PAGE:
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H. P. Lovecraft Encyclopedia, by S. T. Joshi, David E. Schulz Book Review | SFReader.com
H. P. Lovecraft Encyclopedia, by S. T. Joshi, David E. Schulz Genre: Non-Fiction Publisher: Hippocampus Press Published: 2004 Review Posted: 6/12/2005 Reviewer Rating:
Reader Rating: 10 out of 10
H. P. Lovecraft Encyclopedia, by S. T. Joshi, David E. Schulz
Book Review by Phillip A. Ellis
Have you read this book?
It is probably no exaggeration to argue that H. P. Lovecraft is the most
influential writer of speculative fiction from the first half of the
twentieth century. Not only have his works generated the entire Cthulhu
Mythos in their wake, not only has he influenced most subsequent writers of
weird fiction, and many of his contemporaries, and not only have his works
remained a fruitful source of adaptations, he has proved instrumental in the
blurring of categories, mixing horror with science fiction, fantasy with
philosophy, and creating a rich and complex oeuvre.
Yet, his total body of extant work far exceeds this focus on genre fiction.
His collected essays will fill five volumes, his poetry has been collected
into one massive collection, and his total number of letters are still in
the process of being published. He was, then, much more and other than just
a weird fictioneer, and this encyclopedia not only reflects this, but
reinforces this reading.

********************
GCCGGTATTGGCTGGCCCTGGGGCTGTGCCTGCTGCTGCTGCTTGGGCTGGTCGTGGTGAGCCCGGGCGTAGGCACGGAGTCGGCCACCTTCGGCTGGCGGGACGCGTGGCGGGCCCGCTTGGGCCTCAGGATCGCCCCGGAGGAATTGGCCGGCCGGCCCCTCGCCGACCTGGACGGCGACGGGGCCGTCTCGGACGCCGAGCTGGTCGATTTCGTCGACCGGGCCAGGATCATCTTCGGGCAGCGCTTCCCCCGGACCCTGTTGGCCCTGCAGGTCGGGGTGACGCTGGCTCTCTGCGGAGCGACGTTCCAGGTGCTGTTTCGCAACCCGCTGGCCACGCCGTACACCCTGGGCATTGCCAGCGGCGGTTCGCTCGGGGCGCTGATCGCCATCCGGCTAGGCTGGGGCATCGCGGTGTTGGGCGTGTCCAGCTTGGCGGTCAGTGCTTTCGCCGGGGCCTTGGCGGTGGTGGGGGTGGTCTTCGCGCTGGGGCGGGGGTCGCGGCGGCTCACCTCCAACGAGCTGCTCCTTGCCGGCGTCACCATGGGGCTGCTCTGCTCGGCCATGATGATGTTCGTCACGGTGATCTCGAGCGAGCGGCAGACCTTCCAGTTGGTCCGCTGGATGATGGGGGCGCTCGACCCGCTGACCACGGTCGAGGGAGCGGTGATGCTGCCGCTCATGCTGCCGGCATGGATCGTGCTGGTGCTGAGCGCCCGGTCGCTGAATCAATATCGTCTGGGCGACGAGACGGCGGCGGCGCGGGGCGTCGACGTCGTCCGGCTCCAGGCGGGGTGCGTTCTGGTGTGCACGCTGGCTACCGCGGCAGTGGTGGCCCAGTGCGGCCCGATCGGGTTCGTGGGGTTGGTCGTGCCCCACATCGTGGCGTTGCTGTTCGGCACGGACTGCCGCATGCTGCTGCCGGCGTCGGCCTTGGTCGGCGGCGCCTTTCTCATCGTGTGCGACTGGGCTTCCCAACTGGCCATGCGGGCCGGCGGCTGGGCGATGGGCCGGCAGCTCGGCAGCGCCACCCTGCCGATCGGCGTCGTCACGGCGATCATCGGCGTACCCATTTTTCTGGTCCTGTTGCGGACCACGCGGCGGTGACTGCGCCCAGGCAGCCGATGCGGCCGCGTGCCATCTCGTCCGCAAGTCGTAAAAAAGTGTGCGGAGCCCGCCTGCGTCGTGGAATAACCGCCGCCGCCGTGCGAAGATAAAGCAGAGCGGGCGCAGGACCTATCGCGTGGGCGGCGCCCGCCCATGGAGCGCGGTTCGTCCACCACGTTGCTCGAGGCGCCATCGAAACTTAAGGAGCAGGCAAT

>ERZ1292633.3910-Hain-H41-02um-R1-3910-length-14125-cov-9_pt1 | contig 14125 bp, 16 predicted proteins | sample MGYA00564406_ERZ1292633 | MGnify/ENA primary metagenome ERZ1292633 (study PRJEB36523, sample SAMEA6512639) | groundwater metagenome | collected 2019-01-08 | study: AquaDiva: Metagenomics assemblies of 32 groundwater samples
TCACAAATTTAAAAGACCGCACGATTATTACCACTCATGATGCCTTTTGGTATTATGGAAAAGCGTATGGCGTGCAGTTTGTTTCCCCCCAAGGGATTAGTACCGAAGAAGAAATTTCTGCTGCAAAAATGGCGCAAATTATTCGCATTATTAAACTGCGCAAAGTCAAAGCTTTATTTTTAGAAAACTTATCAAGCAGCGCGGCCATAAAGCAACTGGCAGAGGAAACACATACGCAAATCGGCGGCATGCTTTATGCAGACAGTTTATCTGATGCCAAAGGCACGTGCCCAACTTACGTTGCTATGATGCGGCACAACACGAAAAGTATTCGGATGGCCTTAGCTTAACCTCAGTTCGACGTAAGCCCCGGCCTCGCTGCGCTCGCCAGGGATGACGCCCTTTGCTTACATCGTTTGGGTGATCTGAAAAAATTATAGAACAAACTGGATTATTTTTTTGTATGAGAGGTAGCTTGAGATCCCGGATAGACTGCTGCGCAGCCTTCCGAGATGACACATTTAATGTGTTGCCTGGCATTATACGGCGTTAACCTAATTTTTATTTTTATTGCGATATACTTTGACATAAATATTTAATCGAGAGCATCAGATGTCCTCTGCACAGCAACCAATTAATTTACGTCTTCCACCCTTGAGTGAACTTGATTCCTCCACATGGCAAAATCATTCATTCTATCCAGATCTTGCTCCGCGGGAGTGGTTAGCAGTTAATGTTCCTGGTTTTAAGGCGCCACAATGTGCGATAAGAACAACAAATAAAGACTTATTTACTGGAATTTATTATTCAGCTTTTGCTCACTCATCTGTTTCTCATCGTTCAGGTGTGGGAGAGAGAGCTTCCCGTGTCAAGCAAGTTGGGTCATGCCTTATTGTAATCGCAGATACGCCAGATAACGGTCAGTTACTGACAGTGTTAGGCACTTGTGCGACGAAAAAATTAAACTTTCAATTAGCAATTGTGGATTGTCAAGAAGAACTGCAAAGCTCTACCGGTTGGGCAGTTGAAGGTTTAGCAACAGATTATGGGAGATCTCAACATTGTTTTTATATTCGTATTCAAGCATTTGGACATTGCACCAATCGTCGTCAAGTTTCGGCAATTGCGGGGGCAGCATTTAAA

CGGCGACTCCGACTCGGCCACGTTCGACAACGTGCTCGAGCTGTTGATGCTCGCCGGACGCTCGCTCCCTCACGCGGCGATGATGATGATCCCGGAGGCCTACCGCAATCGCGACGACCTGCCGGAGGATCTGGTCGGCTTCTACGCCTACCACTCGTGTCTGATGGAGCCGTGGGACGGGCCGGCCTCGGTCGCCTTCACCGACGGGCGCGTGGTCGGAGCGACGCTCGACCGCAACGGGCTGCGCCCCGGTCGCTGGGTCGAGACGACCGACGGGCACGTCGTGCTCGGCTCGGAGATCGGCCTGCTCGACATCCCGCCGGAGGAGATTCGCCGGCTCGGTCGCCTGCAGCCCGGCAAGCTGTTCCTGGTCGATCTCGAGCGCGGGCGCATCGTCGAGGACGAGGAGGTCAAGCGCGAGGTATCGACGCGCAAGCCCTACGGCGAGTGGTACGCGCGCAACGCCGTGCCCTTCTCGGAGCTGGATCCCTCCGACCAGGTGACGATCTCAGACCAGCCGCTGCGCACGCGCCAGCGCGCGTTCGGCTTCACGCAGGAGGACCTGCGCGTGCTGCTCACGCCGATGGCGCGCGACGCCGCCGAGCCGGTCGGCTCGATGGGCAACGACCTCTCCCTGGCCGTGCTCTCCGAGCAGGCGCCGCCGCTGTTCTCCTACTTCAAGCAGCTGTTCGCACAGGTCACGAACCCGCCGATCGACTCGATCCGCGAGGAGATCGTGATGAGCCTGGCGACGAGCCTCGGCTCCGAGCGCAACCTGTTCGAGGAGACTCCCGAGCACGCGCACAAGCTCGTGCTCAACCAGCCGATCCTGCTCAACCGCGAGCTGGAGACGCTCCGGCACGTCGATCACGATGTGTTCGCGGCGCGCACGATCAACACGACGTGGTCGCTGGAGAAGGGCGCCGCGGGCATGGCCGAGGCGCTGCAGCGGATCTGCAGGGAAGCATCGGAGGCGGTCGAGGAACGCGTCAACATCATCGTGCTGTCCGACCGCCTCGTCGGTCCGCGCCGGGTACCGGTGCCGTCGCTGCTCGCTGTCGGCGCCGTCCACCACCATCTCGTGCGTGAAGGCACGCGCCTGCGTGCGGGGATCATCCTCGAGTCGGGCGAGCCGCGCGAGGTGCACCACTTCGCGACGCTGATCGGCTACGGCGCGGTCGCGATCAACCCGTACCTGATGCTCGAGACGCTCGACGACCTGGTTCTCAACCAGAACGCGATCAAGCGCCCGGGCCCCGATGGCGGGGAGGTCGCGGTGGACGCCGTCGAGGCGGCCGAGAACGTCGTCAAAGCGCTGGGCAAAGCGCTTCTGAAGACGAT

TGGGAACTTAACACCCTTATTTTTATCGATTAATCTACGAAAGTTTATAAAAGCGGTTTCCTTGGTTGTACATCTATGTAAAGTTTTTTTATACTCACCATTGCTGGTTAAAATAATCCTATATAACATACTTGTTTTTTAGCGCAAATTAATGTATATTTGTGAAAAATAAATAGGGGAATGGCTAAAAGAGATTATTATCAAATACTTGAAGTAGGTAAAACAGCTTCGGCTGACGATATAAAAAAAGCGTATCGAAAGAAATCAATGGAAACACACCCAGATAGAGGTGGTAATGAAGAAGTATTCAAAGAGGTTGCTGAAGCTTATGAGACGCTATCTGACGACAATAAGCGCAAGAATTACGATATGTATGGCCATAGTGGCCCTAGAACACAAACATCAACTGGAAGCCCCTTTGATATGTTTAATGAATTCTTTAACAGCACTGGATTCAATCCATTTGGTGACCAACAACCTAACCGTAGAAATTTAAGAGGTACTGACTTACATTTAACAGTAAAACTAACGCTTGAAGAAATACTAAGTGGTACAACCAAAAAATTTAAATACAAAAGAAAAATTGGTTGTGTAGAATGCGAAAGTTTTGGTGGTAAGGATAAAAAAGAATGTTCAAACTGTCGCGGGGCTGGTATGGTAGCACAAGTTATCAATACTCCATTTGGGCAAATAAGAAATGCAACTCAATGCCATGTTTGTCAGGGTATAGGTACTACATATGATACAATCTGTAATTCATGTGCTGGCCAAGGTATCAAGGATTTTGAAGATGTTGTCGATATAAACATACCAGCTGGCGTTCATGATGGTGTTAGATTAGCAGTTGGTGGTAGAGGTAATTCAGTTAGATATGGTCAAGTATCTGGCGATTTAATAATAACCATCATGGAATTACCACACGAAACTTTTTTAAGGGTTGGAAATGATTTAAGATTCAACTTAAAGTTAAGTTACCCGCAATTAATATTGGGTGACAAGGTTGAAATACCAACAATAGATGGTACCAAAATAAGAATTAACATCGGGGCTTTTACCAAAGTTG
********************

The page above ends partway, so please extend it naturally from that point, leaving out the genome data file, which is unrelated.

For the most part, the emphasis is upon the fiction. Entries cover not only
the titles, but also significant characters. Typically, they summarise the
story, and give further information. Most also have potted bibliographies,
listing significant studies of the individual works. Similar entries exist
for the major poems, and the major characters also have entries. The
information in these entries is succinct and to the point, wasting no space
on irrelevancies or trivia. On the whole, these entries succeed in conveying
a basic introduction to the work of Lovecraft, and they form a very cogent
reason for purchasing this book.
In addition, amateur and professional colleagues also get their own entries.
Here, the emphasis is on their relations with Lovecraft, and with giving
some idea, for those who are writers, of their significant works. Again, the
entries are succinct, and they easily convey the range of Lovecraft's
contacts and friendships, easily belying any accusations of him being a
Although the bulk of the entries focus on the work and contemporaries, on
the various titles and figures, there are also lemma on several topics. Each
of these is, once more, succinct, yet at the same time they remain
authoritative. These three groups of entries make up the bulk of the book,
however, they are supplemented by both an index and a comprehensive
bibliography. Taken as a whole, then, this book is an invaluable reference;
it would do well to keep a copy by your side when you tackle Joshi's
biography of Lovecraft, as the entries would illuminate and enlighten on the
occasions when used.
Having said all this, there are, nonetheless, problems. Notably, there is a
lack of cross-referencing between most of the entries. This limits the
encyclopedia's efficaciousness, naturally, and interesting and useful
entries could easily be missed. Also, the emphasis on the fiction, and, to a
lesser extent, the other non-epistolatory works, disguises the wealth and
richness to be found in the letters. A greater indication of the breadth of
Lovecraft's interests, and his thought, would be more than welcome,
especially where they would illuminate other works.
On the whole, though, this is a masterful production. It will remain the
standard general reference to Lovecraft and his works for a long time yet,
and should be in the hands of every serious fan and Lovecraft scholar. As
such, then, it remains indispensable, and a marvellous overview of
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